You might do some soul searching and thinking before you pull the trigger.

The absolute farthest I’ve ever shot an Elk has been 130 yards away, with a neck shot which I’ll be the first to say was a lucky spine shot.

And I’m in no hurry to ever do it again. I’m so sure of that in fact, I let a giant 8×8 Bull get away because there was a cow who wouldn’t get off his shoulder until it was too dark to see. I’m haunted by that and it was 10 years ago.

Its not about the rifle, or the caliber within reason. Its about the bullet and where you put it.

Hunt into the wind, use your eyes and your optics more than your feet and if there are Elk there you will find them


Without going into a nightmare of comparison and starting the endless online caliber wars, I will say you should use this very simple rule.

And Im not ashamed I got it from Nathan Foster who has shot more game than I will in 10 lifetimes.

Use a very tough, light for caliber bullet. Or use a heavy for caliber, soft bullet.

So in a 30-06 a 150gr or a 165gr TSX would be a good choice, as the TSX is an extremely tough bullet made to penetrate deep before expanding.

On the other end, a 30 cal Hornady 178gr ELD-X is a fantastic choice on animals the size of Deer through Elk. Bears in the lower 48 as well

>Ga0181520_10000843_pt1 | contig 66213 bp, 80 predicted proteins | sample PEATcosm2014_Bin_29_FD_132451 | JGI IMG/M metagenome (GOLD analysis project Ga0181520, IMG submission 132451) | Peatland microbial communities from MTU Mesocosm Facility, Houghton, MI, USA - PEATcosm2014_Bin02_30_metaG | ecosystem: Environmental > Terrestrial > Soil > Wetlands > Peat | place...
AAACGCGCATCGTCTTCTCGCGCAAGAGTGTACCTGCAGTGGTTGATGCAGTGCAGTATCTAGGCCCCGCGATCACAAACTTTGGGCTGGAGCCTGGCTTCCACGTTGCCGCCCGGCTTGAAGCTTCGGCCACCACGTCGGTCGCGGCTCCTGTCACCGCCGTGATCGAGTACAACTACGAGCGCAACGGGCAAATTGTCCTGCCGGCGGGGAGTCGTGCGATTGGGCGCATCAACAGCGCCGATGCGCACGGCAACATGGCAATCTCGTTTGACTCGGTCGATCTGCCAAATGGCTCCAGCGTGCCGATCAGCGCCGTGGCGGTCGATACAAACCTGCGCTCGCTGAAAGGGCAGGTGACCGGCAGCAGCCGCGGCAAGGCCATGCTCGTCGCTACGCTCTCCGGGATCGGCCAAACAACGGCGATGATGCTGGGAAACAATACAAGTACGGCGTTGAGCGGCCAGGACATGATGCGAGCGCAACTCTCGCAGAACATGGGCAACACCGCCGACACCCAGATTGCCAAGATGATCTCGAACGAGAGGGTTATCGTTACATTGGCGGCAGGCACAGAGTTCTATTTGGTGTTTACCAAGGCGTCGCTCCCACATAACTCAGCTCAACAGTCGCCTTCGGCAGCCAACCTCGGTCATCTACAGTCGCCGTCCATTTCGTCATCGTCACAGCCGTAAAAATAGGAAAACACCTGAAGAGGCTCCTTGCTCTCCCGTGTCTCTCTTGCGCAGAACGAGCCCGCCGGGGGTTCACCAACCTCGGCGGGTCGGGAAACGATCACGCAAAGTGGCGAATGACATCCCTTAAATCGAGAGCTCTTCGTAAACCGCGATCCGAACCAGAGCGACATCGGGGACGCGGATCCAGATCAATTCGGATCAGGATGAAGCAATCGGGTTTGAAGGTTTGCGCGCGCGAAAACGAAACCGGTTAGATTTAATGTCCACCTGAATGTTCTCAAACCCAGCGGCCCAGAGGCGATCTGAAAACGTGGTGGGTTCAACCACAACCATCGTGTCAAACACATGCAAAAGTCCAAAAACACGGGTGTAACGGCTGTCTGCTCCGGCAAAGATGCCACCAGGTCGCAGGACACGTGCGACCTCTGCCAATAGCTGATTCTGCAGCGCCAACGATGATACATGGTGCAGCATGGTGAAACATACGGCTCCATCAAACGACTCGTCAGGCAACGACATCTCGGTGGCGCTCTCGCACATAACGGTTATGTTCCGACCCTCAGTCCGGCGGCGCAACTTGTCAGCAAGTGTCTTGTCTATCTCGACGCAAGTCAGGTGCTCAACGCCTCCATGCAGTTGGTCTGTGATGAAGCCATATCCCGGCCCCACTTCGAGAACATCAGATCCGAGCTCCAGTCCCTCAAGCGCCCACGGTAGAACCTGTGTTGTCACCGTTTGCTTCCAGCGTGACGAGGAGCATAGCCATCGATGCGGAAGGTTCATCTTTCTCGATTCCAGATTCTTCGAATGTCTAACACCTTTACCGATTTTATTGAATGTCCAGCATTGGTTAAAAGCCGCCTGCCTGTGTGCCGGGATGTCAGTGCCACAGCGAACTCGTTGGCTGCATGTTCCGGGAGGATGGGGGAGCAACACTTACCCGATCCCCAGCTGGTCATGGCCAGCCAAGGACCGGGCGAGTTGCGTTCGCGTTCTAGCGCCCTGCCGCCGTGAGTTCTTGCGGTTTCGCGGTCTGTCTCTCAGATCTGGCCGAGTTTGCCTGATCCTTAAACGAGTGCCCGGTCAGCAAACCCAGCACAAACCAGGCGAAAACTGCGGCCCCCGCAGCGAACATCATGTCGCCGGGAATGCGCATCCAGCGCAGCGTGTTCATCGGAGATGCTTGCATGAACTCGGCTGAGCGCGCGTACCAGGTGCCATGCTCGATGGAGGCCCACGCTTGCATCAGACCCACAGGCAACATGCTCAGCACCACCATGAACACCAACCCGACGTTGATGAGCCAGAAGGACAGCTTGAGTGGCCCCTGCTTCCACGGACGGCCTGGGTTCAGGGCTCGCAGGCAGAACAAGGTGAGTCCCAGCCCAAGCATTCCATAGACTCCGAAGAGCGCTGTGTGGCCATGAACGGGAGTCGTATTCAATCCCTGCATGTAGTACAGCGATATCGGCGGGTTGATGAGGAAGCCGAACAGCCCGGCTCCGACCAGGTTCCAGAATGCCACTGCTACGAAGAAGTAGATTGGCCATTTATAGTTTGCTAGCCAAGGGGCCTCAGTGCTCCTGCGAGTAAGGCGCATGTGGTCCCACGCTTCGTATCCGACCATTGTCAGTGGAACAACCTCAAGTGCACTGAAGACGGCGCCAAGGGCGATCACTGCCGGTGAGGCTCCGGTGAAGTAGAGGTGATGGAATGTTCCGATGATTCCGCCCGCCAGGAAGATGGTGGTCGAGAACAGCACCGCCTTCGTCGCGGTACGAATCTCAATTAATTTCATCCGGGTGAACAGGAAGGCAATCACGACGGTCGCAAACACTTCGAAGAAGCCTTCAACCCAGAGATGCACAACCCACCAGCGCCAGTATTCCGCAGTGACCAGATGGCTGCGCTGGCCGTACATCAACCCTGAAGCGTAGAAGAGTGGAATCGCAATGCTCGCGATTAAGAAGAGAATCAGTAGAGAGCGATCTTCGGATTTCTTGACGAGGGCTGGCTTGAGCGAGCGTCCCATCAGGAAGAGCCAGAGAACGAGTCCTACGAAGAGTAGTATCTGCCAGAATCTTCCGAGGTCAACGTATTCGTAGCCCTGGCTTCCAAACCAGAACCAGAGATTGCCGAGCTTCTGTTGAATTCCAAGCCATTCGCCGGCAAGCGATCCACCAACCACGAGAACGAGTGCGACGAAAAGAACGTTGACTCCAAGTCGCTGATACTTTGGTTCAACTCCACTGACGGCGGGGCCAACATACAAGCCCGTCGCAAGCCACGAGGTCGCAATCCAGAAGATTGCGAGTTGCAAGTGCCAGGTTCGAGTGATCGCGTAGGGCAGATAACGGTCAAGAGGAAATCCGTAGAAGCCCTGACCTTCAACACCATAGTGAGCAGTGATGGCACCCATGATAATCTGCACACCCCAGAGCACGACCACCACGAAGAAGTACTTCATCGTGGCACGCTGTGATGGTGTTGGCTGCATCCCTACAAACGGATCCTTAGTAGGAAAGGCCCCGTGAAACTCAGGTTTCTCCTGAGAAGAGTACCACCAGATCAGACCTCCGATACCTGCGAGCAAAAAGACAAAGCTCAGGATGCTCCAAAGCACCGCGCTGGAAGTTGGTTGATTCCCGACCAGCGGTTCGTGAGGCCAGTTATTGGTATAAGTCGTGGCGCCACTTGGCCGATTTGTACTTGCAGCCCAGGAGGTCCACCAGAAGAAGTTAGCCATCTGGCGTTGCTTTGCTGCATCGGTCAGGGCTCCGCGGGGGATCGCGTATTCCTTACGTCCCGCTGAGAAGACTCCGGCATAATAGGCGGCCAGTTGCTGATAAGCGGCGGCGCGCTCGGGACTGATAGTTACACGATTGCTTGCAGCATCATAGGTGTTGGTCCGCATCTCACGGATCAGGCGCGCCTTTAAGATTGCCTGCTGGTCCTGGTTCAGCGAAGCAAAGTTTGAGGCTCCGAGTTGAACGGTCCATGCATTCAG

In calibers like the 35Whelen, the 180gr TSX loaded by Barnes is deadly, and the Hornady 250gr Interlock is as well.

Its important to not confuse the bullet weight with performance because its a very different animal depending on what it was designed to do.

If I had a majic, do everything in North America, bullet it would be a VLD-X in either a 250Gr .358 or a 270/300 gr .375. If I had a wish granted by the people at Hornady.

Id stop buying the TSX at that point unless I were hunting Bison on this continent or anything in Africa. What I can also say…the VLD-X is half the price of the TSX if you buy components for reloading.

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I keep both mini editions in my truck glove box so if I have a new hunter its easy to explain exactly where the bullet needs to go

So, what rifle?

Buy a rifle you aren’t afraid to shoot, if you have a Deer rifle in 270, 280, 30-06 you are set.

Run PREMIUM ammunition, with premium bullets,  period.